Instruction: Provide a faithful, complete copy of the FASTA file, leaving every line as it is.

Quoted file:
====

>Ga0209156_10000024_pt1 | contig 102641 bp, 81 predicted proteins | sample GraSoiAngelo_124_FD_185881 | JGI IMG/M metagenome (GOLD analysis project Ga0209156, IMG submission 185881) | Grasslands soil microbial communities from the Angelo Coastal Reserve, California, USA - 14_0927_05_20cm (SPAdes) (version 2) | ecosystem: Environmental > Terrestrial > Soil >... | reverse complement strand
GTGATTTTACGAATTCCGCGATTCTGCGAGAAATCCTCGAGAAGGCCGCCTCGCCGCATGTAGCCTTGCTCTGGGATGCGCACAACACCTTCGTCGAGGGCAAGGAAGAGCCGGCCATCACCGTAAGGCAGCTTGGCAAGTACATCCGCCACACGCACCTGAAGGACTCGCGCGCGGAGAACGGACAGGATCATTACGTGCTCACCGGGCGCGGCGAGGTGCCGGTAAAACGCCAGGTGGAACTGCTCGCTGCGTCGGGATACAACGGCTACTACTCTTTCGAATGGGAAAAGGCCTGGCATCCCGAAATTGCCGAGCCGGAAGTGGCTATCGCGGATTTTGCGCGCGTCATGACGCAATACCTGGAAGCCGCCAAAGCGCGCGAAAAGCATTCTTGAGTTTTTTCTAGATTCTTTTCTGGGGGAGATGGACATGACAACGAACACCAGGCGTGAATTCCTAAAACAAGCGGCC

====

>Ga0209156_10000024_pt1 | contig 102641 bp, 81 predicted proteins | sample GraSoiAngelo_124_FD_185881 | JGI IMG/M metagenome (GOLD analysis project Ga0209156, IMG submission 185881) | Grasslands soil microbial communities from the Angelo Coastal Reserve, California, USA - 14_0927_05_20cm (SPAdes) (version 2) | ecosystem: Environmental > Terrestrial > Soil >... | reverse complement strand
GTGATTTTACGAATTCCGCGATTCTGCGAGAAATCCTCGAGAAGGCCGCCTCGCCGCATGTAGCCTTGCTCTGGGATGCGCACAACACCTTCGTCGAGGGCAAGGAAGAGCCGGCCATCACCGTAAGGCAGCTTGGCAAGTACATCCGCCACACGCACCTGAAGGACTCGCGCGCGGAGAACGGACAGGATCATTACGTGCTCACCGGGCGCGGCGAGGTGCCGGTAAAACGCCAGGTGGAACTGCTCGCTGCGTCGGGATACAACGGCTACTACTCTTTCGAATGGGAAAAGGCCTGGCATCCCGAAATTGCCGAGCCGGAAGTGGCTATCGCGGATTTTGCGCGCGTCATGACGCAATACCTGGAAGCCGCCAAAGCGCGCGAAAAGCATTCTTGAGTTTTTTCTAGATTCTTTTCTGGGGGAGATGGACATGACAACGAACACCAGGCGTGAATTCCTAAAACAAGCGGCC